Minding the GAAP




McDonalds founder Ray Kroc once said, “It’s easy to have principles when you’re rich. The important thing is to have principles when you’re poor.”

Small Business owners know that if they don’t have principles, they can soon wind up bankrupt and that their number one job is to protect their business by establishing a strong set of principles.

Which is why so many small business owners are minding the GAAP.

What is GAAP?

GAAP stands for Generally Accepted Accounting Principles, a set of accounting principles, procedures and standards developed by the Financial Accounting Standards Board (FASB).

The FASB is a non-profit organization with members appointed by the SEC and approved by Congress who are tasked with improving financial transparency to help investors make more informed decisions.

To do that, they developed GAAP.

What Does GAAP Do?

GAAP is designed to ensure a business’ financial statements provide transparency. The goal is to make sure that all financial information is:

  • Third-party Auditable and
  • Comparable to other organizations’ financial
  • Comprehensible to those using the
  • Represent a company’s true financial

Publicly traded companies in the U.S. must follow GAAP. When accountants compile financial statements for public companies, GAAP insures transparency for the following:

  • Revenue
  • Balance sheet
  • Materiality

The goal of GAAP is to ensure complete, consistent, and comparable financial statements so that an investor can quickly inspect and compare the financial health of companies they may want to invest in. All thanks to GAAP.

The 10 Key Principles of GAAP

There are 10 principles that define the main objective of GAAP.

  • Principle of Regularity: Ensures that accountants and CPAs strictly adhere to GAAP rules, regulations, and standards.
  • Principle of Consistency: Accounting firms apply consistent standards throughout the entirety of the financial reporting process, ensuring financials are easily comparable from one reporting period to the next.
  • Principle of Sincerity: GAAP-compliant accountants are committed to creating an accurate and impartial depiction of a company’s financial situation.
  • Principle of Permanence of Methods: Consistent procedures are used to create all financial
  • Principle of Non-Compensation: Whether positive or negative, an organization’s performance will be reported with no prospect of debt compensation.
  • Principle of Prudence: Financial data is reported accurately and free of
  • Principle of Continuity: It must be assumed that a business’ operations will continue, therefore its assets should be valuated as such.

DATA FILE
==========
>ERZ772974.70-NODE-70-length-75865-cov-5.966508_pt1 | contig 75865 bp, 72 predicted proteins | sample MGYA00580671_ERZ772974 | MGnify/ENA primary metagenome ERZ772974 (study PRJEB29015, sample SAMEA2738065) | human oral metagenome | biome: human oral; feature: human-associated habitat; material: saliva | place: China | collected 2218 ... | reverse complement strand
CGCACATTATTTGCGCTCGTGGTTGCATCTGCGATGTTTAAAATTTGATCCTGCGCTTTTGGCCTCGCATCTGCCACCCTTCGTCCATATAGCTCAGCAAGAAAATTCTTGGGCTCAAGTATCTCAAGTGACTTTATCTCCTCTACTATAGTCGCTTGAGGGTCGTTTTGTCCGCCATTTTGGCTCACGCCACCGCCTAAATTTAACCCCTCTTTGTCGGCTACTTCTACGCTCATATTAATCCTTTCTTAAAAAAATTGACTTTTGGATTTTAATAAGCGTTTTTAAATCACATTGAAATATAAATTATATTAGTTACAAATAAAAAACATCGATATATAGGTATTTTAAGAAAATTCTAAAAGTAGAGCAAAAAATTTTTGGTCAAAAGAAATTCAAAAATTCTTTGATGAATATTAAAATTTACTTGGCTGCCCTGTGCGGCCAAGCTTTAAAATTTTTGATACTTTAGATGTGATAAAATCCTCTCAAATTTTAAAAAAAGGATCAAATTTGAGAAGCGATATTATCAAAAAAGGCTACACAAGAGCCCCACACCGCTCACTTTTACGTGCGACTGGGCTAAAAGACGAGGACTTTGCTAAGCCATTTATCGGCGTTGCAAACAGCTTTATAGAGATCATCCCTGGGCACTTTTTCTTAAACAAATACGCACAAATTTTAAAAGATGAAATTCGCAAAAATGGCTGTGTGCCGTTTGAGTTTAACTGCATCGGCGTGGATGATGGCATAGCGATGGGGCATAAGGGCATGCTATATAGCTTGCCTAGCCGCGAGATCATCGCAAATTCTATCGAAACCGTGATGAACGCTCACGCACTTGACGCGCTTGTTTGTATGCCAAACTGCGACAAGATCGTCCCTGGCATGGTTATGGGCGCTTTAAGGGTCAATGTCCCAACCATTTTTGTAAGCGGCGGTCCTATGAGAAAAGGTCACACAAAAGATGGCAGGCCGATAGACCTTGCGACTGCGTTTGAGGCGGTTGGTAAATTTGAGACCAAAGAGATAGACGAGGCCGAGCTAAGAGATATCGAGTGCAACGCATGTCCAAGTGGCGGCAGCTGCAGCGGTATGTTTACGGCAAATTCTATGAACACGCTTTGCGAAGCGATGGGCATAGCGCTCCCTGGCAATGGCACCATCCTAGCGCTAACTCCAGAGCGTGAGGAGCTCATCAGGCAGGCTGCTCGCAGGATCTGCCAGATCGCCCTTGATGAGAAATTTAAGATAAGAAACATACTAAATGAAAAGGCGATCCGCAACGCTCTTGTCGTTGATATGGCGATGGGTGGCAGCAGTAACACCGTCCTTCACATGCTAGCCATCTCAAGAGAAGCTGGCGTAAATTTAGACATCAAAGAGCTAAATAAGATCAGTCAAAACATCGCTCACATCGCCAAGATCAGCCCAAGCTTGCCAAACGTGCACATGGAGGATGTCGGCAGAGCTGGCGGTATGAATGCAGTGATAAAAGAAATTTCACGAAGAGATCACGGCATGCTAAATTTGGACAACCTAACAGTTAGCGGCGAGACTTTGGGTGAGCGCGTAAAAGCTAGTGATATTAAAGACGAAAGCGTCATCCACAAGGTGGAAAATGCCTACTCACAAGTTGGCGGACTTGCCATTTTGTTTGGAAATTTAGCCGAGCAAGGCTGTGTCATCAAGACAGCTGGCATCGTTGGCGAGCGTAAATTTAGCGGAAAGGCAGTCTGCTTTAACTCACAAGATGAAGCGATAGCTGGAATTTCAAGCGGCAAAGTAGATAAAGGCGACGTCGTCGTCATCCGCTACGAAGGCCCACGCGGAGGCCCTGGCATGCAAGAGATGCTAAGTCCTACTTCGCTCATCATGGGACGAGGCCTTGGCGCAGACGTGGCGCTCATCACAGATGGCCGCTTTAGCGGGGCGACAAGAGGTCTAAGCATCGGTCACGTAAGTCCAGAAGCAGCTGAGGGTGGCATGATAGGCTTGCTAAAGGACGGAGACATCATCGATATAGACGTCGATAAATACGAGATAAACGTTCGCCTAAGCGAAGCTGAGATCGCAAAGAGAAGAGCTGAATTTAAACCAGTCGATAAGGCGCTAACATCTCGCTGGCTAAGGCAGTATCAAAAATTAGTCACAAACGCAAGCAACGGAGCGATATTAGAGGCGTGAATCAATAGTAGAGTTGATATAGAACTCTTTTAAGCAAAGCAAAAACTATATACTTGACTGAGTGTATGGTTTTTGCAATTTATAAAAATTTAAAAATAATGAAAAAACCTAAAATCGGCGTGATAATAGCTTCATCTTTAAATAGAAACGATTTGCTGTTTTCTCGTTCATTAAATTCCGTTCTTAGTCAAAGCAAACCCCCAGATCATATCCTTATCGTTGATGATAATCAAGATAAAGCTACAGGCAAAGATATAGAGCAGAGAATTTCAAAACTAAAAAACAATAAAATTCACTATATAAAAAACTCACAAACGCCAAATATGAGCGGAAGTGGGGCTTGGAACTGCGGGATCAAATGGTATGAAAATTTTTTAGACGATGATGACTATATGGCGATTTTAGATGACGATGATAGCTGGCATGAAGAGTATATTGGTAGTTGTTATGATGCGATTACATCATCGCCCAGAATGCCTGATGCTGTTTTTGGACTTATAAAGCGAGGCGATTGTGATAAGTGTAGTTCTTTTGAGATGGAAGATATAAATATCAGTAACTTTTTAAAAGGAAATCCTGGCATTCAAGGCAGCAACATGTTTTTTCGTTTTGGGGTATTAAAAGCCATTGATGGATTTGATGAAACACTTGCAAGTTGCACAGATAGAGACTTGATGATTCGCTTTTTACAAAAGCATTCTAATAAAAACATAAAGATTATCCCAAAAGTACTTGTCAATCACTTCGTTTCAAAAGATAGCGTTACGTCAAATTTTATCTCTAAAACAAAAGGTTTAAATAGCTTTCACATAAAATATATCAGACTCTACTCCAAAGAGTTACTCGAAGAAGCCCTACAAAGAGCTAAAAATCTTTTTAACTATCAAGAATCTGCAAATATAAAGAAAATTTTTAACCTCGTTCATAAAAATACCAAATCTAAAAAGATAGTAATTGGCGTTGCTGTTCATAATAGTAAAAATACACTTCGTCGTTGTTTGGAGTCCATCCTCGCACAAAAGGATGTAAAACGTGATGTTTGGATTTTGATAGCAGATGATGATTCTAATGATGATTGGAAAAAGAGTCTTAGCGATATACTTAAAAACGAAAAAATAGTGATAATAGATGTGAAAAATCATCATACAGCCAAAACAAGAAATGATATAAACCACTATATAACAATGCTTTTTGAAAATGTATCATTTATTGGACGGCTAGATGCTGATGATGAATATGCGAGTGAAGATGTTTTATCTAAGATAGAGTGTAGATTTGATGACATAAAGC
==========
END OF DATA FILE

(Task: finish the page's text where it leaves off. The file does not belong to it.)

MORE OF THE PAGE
• Principle of Periodicity: Revenue reporting should be aligned to reporting periods, such as quarters or fiscal years.
  • Principle of Materiality: Full disclosure of an organization’s monetary condition must be
  • Principle of Utmost Good Faith: All parties are assumed to be acting

Why Use GAAP?

It’s important to note that not every business uses GAAP accounting.

Many small businesses believe that GAAP accounting does not accurately reflect their success. Others may balk at using GAAP feeling that its reporting procedures are more expensive than their own method or that a business’ unique or complex business sector could restrict GAAP’s effectiveness to report accurate financials.

The usefulness of GAAP lies in its transparency, uniformity, and comparability of financial documents. GAAP delivers financial reports that investors and regulators can easily use to assess a business’s financial health.

Without these standards and practices, businesses could publish reports that have discrepancies, are confusing, and increase the potential for fraud.

Bottom Line

GAAP helps maintain trust and confidence in the financial markets through transparent reporting. Without GAAP, investors may be reluctant to trust financial information, resulting in a less robust economy.

For a small business owner, GAAP can help you look ahead and reduce your financial risks by giving you detailed information on business spending and provide consistent quarter-to-quarter analysis of your financials.

If you want to make your business stronger and become a better, more savvy business owner, it’s time to mind the GAAP.

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